Blame it on the tyranny of distance. It's been almost two years since Buckeye's debut long-playing work, but seeing as the band members live in San Francisco and Pittsburgh respectively, the wait for this six-song EP may be understandable. And worthwhile.
Principal songwriter Scott Hylbert's urbane, pensive voice recalls a young Jeff Tweedy, and the second track, "Universe," with its upbeat country-pop swing, would not sound out of place on Wilco's debut "A.M." Elsewhere, there are shadows of Neil Young's "Rust Never Sleeps" era, minor-key laments and plenty of folksy roots. A standout is "Trial," a modern-day outlaw ballad where the bandit is on trial, not for theft or murder, but for crimes against the heart.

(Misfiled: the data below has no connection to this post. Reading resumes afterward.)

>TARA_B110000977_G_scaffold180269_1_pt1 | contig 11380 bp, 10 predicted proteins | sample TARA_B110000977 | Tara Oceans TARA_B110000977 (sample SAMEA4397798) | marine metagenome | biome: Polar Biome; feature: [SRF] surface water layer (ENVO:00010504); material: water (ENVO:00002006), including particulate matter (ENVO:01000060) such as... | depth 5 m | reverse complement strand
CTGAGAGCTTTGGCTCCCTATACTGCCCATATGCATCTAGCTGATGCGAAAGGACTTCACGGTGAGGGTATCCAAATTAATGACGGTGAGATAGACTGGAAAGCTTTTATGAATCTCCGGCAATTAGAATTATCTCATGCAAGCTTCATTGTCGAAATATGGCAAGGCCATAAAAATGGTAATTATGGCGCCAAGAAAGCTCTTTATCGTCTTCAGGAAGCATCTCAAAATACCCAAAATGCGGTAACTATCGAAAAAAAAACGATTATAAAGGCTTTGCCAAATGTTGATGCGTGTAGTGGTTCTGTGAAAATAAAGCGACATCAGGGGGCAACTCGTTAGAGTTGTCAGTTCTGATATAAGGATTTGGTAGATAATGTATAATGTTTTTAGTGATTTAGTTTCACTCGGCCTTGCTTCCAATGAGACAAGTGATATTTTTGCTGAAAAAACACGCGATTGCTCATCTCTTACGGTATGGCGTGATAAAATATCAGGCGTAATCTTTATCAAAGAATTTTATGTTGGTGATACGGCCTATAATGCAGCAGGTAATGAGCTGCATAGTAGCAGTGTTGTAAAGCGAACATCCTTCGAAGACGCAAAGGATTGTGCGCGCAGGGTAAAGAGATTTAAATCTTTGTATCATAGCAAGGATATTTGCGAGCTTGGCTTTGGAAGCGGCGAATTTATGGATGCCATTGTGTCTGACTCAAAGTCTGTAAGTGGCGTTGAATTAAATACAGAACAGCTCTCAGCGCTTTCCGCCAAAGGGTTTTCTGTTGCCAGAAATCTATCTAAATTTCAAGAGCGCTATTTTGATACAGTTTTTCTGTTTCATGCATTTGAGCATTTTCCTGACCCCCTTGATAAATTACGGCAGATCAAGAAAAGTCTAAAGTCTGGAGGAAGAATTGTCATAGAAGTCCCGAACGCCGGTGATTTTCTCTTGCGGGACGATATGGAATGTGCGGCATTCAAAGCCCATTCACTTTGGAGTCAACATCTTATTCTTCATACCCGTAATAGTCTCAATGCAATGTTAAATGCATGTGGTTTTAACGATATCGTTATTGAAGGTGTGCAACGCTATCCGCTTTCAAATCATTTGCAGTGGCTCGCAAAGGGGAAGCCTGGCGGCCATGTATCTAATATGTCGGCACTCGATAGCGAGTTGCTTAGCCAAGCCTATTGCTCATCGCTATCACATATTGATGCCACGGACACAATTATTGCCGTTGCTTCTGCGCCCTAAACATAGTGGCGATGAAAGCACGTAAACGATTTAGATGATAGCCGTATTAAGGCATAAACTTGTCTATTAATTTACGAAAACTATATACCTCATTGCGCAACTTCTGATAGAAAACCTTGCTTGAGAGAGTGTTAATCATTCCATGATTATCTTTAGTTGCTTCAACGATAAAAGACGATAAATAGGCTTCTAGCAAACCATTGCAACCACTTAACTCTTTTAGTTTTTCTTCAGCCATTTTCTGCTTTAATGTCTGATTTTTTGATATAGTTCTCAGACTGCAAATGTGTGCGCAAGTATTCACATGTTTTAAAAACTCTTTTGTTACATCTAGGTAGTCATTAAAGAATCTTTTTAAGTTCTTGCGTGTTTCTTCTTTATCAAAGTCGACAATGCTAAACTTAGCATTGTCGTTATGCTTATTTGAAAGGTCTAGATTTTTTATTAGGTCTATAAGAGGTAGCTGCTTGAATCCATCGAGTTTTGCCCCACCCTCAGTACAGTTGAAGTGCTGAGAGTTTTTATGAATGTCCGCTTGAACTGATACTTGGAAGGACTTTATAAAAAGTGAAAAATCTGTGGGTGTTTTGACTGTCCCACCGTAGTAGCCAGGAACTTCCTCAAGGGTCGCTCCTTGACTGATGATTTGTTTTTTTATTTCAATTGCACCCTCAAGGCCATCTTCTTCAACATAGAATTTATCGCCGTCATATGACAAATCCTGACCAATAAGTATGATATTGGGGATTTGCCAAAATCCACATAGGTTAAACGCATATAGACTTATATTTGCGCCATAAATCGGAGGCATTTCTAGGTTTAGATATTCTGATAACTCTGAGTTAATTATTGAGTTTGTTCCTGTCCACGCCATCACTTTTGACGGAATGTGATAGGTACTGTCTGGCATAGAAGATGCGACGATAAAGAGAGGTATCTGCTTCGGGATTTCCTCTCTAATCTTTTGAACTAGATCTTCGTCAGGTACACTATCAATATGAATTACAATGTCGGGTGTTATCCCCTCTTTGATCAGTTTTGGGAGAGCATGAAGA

A fine roster of guest talent includes Chuck Prophet (ex-Green On Red) and Dave Zirbel (Trailer Park Rangers), both in multi-instrumentalist mode, Chip Roland (ex-Doug Kershaw) on keyboards, and Belleville's Peter Dominguez on banjo, all of which makes for a finished, fleshed-out sound. There are still plenty of open spaces, however, allowing the songs to reveal themselves on their own terms. A lovely offering, if all too brief.